If you’ve ever seen the show Shipping Wars, you have a sense of what it’s like to work in the transportation industry. Professional truckers toe a fine line between speed and safety. Because some clients negotiate flat-rate jobs, drivers are often motivated to transport the product as quickly as possible to maximize profit. Increased speed means increased number of trips, and together that equals increased pay… but only if the product arrives safely at the end destination.
There’s a lot of responsibility in driving a truck with a gross vehicle weight rating (GVWR) of 26,000 pounds. Perhaps that’s why truck driving ranked number eight on Forbe’s list of “America’s 10 Deadliest Jobs” in 2014. Hauling that much weight involves high potential for danger. While your CDL license may ensure you have the right to drive, it could never prepare you for every scenario you might face on the road.
Preventative measures must pick up the slack. When your job relies on quick and efficient transportation, you can’t afford to waste time with a breakdown or accident. Refer to these six tips before each trip you make to ensure safe transportation that will be sure to maximize pay in your pocket.
Some safe driving measures need to be implemented before you even set foot in the truck.
First, avoid stacking cargo too high. Instead, stack lower and make sure the weight is evenly distributed across the truck bed. Not only will doing this reduce drag and the likelihood of becoming top-heavy in strong winds, it will mean better fuel economy in the long haul (pun intended).
Perform Vehicle Inspections Before Driving
Vehicle inspections are another preventative measure every driver should take. Catching a problem before it happens will save you time and money. Set yourself up for success by double checking you have the proper emergency equipment and that suspension systems, fluids, connections, and other devices are properly working.
The International Road Transport Union (IRU) provided a comprehensive vehicle checklist to streamline the inspection process and ultimately keep you from being just another crash statistic.
Be Mindful of Weather
Before you set out on your journey, make sure to check weather reports and warnings. Watch for changes in temperatures, which can indicate changing road conditions. Apps like Road Conditions (Android) and INRIX® (iOS) can help keep you in the loop with real-time monitoring. Additionally, the department of transportation in certain states has its own road condition apps—for instance, Minnesota 511 (iOS, Android) and NDRoads (iOS, Android).
It’s important to remember that it takes longer to come to a screeching halt when you’re lugging 26,000 pounds behind you, but even more so in icy winter conditions. Staying up-to-date on the latest weather reports can help you avoid dangerous situations that could leave you stranded.
Obey the Buffer Zone
Once you finally hit the road, it’s important to remember the small details regarding driver safety. The buffer zone is one of them. The amount of “cushion” you allow in front of (and around) your truck is less of a suggestion and more of a rule. Breaking requires distance; the buffer zone buys you time to correct mistakes and avoid accidents up ahead.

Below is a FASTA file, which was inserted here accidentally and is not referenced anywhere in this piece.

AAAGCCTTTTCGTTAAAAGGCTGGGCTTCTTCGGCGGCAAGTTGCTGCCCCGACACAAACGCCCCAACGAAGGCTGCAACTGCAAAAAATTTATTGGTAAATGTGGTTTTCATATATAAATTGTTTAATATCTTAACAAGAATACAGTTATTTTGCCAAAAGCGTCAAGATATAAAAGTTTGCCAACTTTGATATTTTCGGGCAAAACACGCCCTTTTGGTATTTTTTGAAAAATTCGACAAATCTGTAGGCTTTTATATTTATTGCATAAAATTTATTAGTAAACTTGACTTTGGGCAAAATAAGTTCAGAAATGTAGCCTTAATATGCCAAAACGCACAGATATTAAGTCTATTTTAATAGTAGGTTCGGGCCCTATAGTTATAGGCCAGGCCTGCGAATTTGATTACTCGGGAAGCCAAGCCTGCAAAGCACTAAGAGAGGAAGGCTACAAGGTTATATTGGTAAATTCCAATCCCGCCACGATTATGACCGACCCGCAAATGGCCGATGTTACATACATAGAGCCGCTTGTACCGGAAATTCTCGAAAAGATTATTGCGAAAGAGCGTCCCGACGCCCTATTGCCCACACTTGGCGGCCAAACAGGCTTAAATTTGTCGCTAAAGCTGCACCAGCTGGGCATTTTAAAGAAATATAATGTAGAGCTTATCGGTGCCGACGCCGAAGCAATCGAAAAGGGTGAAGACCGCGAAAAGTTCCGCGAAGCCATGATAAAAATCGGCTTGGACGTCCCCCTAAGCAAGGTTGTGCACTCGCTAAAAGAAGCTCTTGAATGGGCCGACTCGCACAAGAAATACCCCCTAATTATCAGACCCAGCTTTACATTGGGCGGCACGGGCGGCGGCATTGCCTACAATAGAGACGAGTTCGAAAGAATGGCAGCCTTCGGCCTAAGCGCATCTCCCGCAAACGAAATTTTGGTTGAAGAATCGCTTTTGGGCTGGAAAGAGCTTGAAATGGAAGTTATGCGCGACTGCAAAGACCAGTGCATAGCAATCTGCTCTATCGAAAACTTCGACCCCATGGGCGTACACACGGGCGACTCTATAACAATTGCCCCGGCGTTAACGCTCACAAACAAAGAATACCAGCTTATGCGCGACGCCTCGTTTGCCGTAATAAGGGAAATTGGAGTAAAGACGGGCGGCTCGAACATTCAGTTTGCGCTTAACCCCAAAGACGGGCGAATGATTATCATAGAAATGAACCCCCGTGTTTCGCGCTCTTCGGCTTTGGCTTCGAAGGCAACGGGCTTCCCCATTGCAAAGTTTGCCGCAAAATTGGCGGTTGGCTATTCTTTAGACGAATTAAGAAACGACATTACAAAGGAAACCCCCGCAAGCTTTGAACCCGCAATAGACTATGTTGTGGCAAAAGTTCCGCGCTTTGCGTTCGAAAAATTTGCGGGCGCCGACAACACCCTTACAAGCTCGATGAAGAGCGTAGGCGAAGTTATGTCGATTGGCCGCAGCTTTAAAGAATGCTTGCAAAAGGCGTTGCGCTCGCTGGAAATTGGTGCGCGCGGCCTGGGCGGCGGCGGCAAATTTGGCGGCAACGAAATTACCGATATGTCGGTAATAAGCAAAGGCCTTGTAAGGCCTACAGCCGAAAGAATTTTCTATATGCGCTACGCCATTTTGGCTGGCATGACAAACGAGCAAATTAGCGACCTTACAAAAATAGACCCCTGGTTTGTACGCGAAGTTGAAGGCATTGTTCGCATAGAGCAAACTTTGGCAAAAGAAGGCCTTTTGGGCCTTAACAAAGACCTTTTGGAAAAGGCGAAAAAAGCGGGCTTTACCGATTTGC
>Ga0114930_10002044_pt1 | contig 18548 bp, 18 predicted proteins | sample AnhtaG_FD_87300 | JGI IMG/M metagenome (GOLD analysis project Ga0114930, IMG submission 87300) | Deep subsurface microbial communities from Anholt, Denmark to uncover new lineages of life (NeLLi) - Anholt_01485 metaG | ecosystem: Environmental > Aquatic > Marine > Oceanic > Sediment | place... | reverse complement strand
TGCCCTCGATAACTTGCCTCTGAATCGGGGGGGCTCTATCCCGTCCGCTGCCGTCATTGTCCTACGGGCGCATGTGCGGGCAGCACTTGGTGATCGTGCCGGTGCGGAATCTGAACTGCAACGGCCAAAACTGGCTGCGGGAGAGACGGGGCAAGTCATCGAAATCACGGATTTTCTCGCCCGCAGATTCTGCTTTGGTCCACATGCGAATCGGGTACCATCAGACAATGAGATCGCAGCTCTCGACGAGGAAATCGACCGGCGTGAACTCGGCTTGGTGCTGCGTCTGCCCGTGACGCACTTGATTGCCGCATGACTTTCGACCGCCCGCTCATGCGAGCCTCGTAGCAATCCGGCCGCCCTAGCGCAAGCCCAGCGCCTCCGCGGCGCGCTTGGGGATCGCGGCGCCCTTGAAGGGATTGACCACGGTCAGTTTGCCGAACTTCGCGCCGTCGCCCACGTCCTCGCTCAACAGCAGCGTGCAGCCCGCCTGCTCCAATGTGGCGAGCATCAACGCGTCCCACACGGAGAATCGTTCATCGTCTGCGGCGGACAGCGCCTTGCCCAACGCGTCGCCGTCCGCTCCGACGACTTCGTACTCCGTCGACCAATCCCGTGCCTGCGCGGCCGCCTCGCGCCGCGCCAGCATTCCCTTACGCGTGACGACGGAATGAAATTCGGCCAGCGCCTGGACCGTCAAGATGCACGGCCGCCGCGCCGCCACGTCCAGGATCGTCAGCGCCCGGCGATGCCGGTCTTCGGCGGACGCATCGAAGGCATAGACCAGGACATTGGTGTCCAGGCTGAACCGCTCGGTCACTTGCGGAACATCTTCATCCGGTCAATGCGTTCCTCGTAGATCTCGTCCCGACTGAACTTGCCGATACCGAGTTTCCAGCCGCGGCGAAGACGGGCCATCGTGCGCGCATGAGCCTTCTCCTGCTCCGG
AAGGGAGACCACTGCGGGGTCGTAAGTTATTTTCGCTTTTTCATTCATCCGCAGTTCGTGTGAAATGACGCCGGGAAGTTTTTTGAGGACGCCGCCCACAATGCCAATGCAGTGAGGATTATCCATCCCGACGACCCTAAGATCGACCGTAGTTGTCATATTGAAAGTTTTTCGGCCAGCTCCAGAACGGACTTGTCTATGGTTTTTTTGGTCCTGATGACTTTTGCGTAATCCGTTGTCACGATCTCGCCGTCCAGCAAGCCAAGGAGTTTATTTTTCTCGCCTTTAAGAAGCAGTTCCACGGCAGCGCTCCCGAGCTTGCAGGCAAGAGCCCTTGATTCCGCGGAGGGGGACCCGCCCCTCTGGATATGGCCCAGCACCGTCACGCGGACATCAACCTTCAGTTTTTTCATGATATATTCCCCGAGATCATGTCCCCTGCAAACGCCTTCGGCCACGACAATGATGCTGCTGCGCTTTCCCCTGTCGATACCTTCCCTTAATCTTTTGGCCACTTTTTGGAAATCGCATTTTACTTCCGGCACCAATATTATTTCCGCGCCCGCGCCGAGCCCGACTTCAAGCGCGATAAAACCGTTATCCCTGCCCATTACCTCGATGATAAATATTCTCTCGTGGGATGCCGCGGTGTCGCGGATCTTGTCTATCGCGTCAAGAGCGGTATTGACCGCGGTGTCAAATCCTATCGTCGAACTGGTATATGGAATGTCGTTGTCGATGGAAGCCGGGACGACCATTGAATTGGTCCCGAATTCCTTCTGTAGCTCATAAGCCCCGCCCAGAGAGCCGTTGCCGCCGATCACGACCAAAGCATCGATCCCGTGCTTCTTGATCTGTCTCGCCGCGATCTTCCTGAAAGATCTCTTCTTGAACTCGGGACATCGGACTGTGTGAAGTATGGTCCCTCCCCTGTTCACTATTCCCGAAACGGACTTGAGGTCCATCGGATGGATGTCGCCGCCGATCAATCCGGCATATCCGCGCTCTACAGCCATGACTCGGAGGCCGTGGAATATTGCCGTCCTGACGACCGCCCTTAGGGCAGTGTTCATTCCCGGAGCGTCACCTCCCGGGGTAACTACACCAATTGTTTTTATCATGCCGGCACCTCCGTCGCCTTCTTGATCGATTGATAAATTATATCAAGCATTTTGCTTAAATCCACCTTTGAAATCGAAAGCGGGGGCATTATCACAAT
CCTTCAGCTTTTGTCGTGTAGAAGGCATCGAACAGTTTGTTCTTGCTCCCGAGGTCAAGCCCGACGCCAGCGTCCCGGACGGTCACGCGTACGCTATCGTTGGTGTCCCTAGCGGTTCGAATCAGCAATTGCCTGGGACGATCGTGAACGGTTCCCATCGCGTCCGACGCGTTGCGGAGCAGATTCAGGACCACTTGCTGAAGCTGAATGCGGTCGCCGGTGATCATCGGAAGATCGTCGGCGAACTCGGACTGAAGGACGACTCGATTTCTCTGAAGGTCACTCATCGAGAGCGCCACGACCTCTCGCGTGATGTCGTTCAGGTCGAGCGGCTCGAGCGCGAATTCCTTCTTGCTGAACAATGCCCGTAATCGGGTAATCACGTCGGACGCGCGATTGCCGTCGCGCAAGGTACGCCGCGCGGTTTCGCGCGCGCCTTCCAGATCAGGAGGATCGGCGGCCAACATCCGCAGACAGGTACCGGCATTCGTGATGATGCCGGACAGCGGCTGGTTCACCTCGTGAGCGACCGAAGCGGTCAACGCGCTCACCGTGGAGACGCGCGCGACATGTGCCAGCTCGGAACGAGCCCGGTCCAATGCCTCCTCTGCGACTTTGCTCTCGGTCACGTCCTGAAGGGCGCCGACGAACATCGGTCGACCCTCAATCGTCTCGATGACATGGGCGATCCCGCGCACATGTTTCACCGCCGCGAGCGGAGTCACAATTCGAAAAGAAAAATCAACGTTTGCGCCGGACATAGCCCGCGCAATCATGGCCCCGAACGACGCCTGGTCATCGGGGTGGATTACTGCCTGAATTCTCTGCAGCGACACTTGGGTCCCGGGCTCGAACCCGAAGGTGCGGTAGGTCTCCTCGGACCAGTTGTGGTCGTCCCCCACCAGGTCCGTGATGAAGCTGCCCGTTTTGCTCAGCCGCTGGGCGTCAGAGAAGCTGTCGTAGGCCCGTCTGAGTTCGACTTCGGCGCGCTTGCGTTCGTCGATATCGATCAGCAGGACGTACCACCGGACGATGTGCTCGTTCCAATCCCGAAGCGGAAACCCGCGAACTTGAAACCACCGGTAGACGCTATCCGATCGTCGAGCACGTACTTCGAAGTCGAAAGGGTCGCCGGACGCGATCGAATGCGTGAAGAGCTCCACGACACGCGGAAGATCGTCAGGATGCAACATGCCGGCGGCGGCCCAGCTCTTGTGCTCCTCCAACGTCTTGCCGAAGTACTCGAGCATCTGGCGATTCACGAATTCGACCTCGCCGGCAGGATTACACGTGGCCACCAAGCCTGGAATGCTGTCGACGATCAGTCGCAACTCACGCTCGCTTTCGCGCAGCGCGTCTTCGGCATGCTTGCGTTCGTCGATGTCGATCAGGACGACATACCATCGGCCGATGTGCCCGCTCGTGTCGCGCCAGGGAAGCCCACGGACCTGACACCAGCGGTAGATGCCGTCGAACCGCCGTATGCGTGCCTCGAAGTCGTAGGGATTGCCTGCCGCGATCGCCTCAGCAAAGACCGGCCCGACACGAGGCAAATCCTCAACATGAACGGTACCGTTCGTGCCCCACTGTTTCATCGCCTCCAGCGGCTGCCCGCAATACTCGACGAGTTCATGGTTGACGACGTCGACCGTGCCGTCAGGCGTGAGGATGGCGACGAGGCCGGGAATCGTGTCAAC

Drivers should look 15 seconds ahead (a quarter-mile on the interstate and one and a half blocks in the city) to avoid potential hazards. But note: buffer zones should be increased in winter conditions or bad weather.
Studies show that being awake for 18 hours is comparable to driving with a blood alcohol concentration of .08 percent. In other words, cheating your sleep is as dangerous as being drunk behind the wheel. You wouldn’t intentionally drive drunk, would you?
Taking a break allows time for you to sleep and make routine vehicle inspections that could save time (and lives) in the miles ahead. Falling asleep while driving has far worse consequences than arriving late. Lives depend on it.
Explore Destinations on Foot First
Don’t let your guard down once you’ve arrived at your final destination. Before entering unknown terrain, get out of your truck and explore the land. Foregoing this small preventative step could mean disaster.
Running over posts, fire hydrants, or other hazards can do just as much damage to your truck (and driving record) as a full-on crash. Examine your surroundings before getting yourself stuck—something that could cost you not only time, but potentially an extra job.
If 70 percent of all freight tonnage is moved on trucks, we must ensure it is being done so in a safe manner. In 2013 alone, nearly 4,000 people were killed and 95,000 injured in large truck accidents. How will you avoid being part of the statistic?
Will you take preventative measures such as loading cargo wisely, making vehicle inspections, and keeping up-to-date on weather reports? Will you obey the buffer zone and take breaks when you feel fatigued? Perhaps you’ll take the extra step to explore unknown territory before delivering the cargo. The combination of all of these may be just the thing that save lives and puts the biggest paycheck in your pocket at the end of the week.